Figure 1 shows concrete compressive capacity with dune sand’s substitution. It can be noted that the compressive capacity of concrete was enhanced up to a certain extent by the substitution of dune sand and then decreased. According to certain researchers [1][2], when the dune sand replacement ratio rose, concrete’s compressive capacity decreased. Due to the dune sand particles’ smooth surfaces and rounded shapes, the binding strength between the cement paste and dune sand may have been reduced [3]. In contrast, several studies [4][5] found that the strength improved to a specific replacement ratio for the dune sand but declined beyond that point. According to Luo et al. [2], high aggregate compactness might cause a rise in strength. According to previous research, dune sand may affect the compactness of aggregates and the strength of the link between dune sand and cement paste. Additionally, the impact of dune sand on each side has a different effect on compressive strength.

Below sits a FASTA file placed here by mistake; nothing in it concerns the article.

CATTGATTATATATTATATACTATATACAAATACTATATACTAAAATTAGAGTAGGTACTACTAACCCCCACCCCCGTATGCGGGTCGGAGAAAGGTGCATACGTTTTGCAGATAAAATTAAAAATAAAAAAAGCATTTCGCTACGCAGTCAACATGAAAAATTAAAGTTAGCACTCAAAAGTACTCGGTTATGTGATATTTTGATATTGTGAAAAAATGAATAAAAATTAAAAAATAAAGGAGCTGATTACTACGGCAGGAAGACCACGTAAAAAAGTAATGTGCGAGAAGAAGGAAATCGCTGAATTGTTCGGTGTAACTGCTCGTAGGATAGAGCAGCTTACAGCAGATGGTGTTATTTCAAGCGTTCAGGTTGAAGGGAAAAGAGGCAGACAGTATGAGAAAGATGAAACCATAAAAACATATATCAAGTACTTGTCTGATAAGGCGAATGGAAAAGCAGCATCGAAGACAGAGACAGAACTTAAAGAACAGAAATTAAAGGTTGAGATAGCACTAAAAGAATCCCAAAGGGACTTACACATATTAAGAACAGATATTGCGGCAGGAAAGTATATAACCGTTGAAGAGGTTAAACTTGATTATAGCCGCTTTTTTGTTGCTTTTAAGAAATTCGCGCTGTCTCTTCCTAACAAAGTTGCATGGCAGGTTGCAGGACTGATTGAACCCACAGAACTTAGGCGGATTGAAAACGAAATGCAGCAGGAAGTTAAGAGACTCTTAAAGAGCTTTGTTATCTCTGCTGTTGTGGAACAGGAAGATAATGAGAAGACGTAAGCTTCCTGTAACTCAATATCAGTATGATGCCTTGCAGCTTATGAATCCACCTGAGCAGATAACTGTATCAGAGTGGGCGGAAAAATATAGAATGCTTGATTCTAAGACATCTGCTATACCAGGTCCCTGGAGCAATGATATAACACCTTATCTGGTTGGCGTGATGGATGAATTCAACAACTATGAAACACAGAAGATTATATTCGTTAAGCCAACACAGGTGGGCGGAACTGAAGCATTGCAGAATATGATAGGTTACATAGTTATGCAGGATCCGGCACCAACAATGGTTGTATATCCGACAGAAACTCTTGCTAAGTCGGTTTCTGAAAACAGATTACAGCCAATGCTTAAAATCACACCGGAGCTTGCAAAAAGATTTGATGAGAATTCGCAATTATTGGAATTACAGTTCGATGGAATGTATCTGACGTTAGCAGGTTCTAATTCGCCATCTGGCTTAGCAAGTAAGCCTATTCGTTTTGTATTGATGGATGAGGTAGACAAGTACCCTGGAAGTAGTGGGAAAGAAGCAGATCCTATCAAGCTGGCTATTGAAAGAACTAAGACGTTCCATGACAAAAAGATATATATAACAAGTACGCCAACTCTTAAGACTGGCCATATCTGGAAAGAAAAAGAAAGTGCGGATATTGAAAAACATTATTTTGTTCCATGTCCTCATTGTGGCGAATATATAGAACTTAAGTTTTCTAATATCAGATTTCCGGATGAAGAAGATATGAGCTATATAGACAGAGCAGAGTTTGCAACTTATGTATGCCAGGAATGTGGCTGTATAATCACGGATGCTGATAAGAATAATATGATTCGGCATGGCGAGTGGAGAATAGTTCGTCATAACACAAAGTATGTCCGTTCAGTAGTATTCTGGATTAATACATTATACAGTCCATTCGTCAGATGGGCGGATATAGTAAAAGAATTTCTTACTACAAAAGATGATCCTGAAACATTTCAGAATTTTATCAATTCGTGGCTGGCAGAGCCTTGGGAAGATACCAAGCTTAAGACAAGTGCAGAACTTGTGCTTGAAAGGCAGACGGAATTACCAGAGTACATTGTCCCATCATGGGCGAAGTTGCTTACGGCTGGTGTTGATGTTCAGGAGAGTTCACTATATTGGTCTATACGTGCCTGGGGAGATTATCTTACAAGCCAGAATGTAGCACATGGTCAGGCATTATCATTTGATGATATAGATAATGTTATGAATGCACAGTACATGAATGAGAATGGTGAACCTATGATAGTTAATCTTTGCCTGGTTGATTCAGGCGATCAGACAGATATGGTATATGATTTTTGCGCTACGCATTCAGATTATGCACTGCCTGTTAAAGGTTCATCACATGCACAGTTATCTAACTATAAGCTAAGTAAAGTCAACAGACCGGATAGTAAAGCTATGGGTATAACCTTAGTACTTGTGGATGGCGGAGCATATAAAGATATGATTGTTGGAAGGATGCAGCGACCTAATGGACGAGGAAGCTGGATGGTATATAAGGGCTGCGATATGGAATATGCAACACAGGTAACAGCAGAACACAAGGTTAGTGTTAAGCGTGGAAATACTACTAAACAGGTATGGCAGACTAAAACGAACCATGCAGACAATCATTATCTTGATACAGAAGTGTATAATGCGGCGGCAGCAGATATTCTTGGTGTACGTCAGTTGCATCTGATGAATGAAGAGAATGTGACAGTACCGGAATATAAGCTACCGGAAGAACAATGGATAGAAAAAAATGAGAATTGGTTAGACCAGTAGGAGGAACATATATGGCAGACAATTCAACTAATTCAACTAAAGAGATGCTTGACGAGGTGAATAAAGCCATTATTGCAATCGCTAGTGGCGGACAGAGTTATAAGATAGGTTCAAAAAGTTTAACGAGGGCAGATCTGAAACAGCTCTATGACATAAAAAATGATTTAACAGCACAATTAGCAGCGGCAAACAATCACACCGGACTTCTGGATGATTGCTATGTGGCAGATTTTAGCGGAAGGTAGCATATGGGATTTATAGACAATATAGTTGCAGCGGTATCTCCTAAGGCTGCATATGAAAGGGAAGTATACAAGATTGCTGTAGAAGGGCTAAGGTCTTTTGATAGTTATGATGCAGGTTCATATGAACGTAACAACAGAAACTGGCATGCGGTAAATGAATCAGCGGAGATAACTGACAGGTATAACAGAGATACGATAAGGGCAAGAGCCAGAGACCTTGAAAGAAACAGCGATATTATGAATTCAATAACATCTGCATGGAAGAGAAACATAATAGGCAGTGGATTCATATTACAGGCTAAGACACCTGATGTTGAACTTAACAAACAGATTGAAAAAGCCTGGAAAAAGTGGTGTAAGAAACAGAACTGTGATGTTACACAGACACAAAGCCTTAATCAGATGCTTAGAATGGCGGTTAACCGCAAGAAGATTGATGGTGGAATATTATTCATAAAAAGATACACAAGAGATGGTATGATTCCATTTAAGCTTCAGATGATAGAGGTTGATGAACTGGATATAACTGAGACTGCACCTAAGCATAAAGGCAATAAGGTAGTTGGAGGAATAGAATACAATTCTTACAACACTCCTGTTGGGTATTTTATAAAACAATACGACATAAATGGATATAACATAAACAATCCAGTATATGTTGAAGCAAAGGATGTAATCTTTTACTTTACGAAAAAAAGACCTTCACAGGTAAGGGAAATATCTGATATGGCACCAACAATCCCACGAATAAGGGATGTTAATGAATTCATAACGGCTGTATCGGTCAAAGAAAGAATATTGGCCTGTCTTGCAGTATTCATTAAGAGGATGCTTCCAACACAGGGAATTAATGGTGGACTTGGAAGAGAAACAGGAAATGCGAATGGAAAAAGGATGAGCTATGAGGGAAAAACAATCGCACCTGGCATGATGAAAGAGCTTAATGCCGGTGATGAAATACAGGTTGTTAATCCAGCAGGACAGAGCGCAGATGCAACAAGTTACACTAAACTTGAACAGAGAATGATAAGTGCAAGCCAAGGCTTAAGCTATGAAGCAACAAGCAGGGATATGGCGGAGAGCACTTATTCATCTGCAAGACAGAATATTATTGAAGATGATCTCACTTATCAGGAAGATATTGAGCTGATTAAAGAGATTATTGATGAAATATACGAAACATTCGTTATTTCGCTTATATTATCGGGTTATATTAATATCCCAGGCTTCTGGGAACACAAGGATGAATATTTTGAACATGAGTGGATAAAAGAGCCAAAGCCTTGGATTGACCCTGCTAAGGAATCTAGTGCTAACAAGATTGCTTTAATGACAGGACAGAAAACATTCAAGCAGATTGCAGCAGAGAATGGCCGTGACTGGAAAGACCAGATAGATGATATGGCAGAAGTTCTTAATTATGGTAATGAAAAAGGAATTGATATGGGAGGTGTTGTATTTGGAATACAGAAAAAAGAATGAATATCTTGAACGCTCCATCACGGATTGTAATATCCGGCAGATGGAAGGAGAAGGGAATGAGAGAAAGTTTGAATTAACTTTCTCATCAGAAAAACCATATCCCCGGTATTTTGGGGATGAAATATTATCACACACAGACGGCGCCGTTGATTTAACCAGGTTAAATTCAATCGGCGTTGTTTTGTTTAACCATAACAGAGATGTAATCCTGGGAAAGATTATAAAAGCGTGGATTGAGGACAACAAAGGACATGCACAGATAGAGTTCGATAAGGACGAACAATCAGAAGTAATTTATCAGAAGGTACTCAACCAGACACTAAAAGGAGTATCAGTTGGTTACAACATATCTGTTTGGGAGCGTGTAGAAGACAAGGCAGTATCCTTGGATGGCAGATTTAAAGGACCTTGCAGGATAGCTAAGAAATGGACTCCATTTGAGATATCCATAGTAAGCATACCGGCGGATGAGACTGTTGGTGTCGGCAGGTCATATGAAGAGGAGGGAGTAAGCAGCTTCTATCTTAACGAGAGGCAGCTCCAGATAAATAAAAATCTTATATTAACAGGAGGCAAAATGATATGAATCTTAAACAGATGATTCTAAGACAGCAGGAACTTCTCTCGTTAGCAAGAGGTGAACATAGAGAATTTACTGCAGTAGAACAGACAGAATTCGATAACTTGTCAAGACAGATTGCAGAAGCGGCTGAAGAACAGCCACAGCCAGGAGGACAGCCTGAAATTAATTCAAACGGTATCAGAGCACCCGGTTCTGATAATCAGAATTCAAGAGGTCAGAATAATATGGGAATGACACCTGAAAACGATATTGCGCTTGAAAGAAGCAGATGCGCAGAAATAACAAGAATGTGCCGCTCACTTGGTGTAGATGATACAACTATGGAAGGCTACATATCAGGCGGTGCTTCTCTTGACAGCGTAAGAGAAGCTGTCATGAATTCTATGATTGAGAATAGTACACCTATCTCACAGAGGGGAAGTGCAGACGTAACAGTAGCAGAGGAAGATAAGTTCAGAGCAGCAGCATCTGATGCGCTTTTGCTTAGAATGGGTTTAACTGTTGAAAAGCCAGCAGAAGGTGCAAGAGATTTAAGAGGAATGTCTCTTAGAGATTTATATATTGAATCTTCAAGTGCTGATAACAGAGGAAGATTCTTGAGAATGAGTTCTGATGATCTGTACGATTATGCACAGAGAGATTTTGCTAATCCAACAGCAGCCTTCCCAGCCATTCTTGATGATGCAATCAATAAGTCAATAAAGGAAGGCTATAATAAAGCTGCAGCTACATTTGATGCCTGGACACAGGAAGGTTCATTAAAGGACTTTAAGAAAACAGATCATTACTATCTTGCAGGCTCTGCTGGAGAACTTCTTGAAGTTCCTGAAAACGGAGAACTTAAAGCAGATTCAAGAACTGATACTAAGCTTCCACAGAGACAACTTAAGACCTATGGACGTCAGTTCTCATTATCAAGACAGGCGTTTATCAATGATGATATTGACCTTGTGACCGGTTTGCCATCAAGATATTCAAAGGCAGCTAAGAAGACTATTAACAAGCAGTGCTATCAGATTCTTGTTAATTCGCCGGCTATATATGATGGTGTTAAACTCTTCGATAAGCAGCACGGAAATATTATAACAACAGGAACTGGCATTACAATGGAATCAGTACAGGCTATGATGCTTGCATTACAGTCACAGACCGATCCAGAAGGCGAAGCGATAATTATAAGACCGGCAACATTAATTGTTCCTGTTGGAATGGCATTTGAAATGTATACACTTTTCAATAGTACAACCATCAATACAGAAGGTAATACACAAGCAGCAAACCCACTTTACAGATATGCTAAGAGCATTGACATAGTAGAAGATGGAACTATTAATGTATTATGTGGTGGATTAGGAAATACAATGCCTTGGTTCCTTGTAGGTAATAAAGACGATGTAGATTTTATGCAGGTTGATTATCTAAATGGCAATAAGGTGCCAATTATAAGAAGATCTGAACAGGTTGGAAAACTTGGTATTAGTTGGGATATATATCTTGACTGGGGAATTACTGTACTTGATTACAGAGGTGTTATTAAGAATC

Figure 1. Compressive strength: data source [6][7][8][9][10].
It was found that replacing 40% and 50% of the natural dune sand with waste ceramic aggregate resulted in the biggest gain in compressive and flexural capacity when compared to reference mortar. At a 40% and 50% mix ratio of ceramic under various curing conditions, the compressive strength of dune sand ceramic mortar achieves excellent strength [11]. The findings show that as dune sand content rises, concrete strength typically declines. As fine particles have a larger surface area, more grout is required to cover their surface, which results in a loss in strength [1].